Emphysema is a leading cause of disability and mortality in the United States and worldwide. Aside from cigarette smoke, age is the biggest risk factor for emphysema development. Emphysema has been considered by some as an age-related disease because the alveolar destruction that is its hallmark occurs in the normal aging lung. Telomere dysfunction is one of the best-characterized mechanisms of cellular aging. Our group has recently shown that telomere dysfunction is a determinant of emphysema susceptibility in mice as well as in some human families. This application builds on these findings to probe the mechanisms underlying telomere-mediated emphysema. Our focus is primarily on understanding how epithelial damage and cellular senescence contribute to emphysema, with age and in response to cigarette smoke.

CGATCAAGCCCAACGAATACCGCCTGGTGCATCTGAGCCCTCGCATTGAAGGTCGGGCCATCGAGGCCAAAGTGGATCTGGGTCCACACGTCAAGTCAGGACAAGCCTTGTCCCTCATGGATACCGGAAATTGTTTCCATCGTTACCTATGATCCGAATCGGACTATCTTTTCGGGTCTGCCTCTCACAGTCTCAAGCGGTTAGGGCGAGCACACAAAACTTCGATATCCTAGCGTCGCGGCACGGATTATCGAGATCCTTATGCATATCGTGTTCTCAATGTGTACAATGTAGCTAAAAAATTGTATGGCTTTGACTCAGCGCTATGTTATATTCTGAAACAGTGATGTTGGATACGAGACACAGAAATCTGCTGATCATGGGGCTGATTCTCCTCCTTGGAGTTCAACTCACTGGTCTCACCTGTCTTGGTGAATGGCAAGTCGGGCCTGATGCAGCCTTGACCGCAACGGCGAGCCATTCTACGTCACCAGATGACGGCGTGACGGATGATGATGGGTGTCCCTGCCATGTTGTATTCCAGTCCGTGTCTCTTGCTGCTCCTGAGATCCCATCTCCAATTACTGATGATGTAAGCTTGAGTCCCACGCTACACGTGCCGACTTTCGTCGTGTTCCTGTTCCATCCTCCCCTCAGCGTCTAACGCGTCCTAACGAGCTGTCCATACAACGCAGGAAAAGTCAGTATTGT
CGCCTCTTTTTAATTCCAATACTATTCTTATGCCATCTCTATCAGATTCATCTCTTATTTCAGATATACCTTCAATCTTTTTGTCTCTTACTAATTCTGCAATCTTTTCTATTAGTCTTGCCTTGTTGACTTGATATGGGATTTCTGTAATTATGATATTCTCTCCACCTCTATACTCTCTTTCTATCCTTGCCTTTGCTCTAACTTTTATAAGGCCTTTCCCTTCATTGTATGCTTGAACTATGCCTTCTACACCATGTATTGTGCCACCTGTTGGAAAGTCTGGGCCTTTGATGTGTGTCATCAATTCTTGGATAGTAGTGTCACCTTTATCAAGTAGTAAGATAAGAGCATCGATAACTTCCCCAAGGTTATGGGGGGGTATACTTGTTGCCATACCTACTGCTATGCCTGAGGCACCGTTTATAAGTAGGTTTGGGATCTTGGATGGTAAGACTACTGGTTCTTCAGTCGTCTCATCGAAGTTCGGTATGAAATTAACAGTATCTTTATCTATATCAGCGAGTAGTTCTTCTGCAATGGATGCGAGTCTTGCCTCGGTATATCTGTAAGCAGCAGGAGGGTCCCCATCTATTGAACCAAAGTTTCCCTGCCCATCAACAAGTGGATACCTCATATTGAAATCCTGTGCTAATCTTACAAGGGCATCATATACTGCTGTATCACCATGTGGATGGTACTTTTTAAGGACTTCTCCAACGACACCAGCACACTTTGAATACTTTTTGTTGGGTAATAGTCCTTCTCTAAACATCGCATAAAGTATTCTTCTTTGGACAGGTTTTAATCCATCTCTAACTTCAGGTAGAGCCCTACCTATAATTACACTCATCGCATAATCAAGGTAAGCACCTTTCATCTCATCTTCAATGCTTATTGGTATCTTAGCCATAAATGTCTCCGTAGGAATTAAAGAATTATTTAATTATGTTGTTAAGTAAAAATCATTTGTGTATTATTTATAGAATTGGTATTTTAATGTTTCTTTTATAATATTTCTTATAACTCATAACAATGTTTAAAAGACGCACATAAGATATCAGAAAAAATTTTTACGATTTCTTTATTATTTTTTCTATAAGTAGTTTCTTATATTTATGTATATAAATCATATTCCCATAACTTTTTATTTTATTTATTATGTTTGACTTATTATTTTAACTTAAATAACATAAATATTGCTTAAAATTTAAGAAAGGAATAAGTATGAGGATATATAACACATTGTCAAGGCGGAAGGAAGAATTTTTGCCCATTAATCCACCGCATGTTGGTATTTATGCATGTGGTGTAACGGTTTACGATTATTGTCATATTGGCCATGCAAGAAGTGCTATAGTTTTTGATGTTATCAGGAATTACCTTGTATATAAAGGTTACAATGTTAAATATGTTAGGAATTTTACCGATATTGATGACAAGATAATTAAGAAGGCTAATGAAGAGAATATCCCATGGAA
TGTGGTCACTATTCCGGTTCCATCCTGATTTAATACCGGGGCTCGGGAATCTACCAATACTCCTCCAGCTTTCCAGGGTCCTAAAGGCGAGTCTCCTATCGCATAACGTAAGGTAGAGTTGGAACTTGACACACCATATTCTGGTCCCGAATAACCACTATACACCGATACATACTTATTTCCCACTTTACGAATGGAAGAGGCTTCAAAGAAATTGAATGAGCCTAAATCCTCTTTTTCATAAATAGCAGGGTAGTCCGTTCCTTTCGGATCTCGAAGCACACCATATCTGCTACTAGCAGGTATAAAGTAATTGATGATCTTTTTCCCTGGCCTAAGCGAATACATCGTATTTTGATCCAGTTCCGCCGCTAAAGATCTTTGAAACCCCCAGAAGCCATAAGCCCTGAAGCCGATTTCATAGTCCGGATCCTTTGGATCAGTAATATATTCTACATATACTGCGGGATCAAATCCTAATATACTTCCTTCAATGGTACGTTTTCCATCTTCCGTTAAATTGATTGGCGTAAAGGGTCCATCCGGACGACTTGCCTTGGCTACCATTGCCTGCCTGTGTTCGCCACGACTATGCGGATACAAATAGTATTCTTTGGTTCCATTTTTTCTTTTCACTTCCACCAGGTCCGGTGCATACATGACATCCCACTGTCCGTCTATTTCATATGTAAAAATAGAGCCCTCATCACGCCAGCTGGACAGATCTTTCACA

The specific aims build on compelling data showing that telomere dysfunction in epithelial cells limits repair after injury, ad test whether telomere length is a relevant determinant of stem cell function in alveolar progenitor cells. Our proposed studies aim to advance paradigms of emphysema biology in the context of aging mechanisms with the goal of identifying new understanding of disease mechanisms and novel targets for treatment.
Emphysema is a major cause of disability, and it is the third leading cause of death in the United States. There are currently no effective treatments that slow its progressive course. Age is the biggest risk factor for emphysema; and this project aims to define the role of telomeres, a well-established mechanism of cellular aging, in emphysema biology with the goal of defining new paradigms for approaching its treatment.
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